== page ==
The other great reminder my father gave me was that although purchasing an aliyah on the Yomim Nora’im is a great zechus, every person who chips in to the purchase gets the same reward. This is one of the few times that becoming a partial partner is like becoming a full partner!
Just as my father did, I also use this time to reflect on what it means to be in a position of leadership. On this day 49 years ago, many lives were lost and leadership decisions resulted in life-and-death consequences. While I don’t make life-or-death decisions in my line of work, the Yom Kippur War is a reminder that we all make decisions that affect those around us, especially when we operate in roles of leadership.
As a leader, I know that my actions carry powerful consequences. That’s why I daven about the past year and aim towards improving in the new year. I ask myself whether or not I gave enough respect to my employees, clients, and even those I dealt with in passing—the people I interviewed whom I didn’t end up hiring, those I exchanged fleeting pleasantries with at meetings, and so on.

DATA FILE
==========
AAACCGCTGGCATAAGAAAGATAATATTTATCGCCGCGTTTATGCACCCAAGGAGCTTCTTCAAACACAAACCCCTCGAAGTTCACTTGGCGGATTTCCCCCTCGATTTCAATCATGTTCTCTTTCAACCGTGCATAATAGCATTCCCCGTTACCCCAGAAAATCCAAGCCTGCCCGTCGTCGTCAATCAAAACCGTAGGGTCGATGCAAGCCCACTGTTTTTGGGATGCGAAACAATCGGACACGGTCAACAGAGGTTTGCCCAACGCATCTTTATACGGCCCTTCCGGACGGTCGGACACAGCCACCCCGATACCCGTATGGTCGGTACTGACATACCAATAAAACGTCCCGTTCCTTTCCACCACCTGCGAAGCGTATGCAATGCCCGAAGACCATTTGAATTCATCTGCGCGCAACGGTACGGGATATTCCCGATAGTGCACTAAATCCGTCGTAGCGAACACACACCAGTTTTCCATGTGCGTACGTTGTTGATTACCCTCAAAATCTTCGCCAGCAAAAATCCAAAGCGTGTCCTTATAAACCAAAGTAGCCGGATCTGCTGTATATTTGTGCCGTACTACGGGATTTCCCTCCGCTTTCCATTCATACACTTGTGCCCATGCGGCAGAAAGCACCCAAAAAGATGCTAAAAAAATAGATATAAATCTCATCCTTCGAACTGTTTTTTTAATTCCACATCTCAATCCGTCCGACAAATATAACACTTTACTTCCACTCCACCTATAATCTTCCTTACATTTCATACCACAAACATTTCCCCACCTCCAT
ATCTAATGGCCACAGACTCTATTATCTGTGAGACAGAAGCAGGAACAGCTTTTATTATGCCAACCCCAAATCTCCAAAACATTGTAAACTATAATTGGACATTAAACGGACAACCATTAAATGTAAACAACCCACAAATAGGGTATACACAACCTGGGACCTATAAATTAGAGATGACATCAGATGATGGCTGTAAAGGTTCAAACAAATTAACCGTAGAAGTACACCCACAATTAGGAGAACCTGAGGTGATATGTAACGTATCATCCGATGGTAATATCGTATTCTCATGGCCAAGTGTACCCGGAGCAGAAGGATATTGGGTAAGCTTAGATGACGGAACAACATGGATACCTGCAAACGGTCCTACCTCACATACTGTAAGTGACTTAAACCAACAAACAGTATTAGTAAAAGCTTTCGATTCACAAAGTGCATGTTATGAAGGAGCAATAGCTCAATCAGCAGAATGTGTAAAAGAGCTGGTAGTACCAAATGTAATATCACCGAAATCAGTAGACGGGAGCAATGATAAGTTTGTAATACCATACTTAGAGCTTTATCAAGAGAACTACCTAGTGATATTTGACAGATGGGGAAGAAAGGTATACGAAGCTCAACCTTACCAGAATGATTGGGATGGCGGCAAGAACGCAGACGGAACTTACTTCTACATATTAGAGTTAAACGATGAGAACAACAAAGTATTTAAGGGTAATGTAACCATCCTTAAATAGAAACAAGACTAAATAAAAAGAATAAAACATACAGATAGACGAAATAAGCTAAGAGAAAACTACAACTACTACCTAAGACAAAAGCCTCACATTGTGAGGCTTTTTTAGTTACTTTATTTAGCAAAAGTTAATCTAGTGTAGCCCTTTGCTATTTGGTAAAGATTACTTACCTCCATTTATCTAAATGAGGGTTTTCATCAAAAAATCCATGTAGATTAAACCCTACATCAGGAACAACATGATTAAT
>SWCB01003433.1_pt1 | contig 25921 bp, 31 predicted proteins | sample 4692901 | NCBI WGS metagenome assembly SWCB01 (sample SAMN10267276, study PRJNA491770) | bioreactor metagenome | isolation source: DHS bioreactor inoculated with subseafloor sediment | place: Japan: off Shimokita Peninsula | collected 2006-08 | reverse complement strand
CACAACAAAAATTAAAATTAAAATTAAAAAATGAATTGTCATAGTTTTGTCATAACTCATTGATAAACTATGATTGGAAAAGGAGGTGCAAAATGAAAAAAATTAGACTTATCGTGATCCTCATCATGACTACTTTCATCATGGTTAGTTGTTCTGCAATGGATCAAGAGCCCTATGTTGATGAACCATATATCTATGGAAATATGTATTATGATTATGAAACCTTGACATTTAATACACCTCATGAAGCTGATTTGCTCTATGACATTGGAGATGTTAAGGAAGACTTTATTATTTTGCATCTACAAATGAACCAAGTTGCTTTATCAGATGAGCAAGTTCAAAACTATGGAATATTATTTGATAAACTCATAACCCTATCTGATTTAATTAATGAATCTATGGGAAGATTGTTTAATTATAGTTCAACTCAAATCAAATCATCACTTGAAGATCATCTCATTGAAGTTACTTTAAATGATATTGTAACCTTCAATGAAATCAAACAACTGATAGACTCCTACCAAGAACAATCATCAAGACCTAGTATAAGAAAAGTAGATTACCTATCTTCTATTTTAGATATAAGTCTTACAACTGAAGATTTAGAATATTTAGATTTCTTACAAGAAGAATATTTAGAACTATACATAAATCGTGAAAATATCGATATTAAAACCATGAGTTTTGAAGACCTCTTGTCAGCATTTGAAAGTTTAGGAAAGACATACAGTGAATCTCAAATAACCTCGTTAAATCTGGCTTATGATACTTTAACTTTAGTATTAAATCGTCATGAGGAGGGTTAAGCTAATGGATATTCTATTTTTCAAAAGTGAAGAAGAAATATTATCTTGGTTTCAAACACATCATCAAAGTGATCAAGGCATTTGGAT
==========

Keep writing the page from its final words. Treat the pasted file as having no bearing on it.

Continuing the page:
It’s easy to take our words and actions in these exchanges for granted, but my father taught me that they have the power to impact lives, for better or worse.
Taking time to daven to Hashem and reflect during Yom Kippur—not only regarding life in general but about parnasah, whether big or small matters—always ensures that I start the new year with my best foot forward. I encourage you to do the same this year, and I pray that Hashem will guide you through everything that comes your way in 5783. ●
Ira Zlotowitz is the founder of GPARENCY, a premier commercial mortgage broker built around a revolutionary membership model. Drawing from decades of experience building businesses to $5B+ in volume, Ira loves giving back by sharing his favorite secrets for success. He has garnered a large, organic online following as a LinkedIn influencer and has formed the Klal Govoha platform to leverage technology on behalf of the klal. Previously, he served in various founding and executive capacities at Eastern Union, Meridian and Masmid Govoha.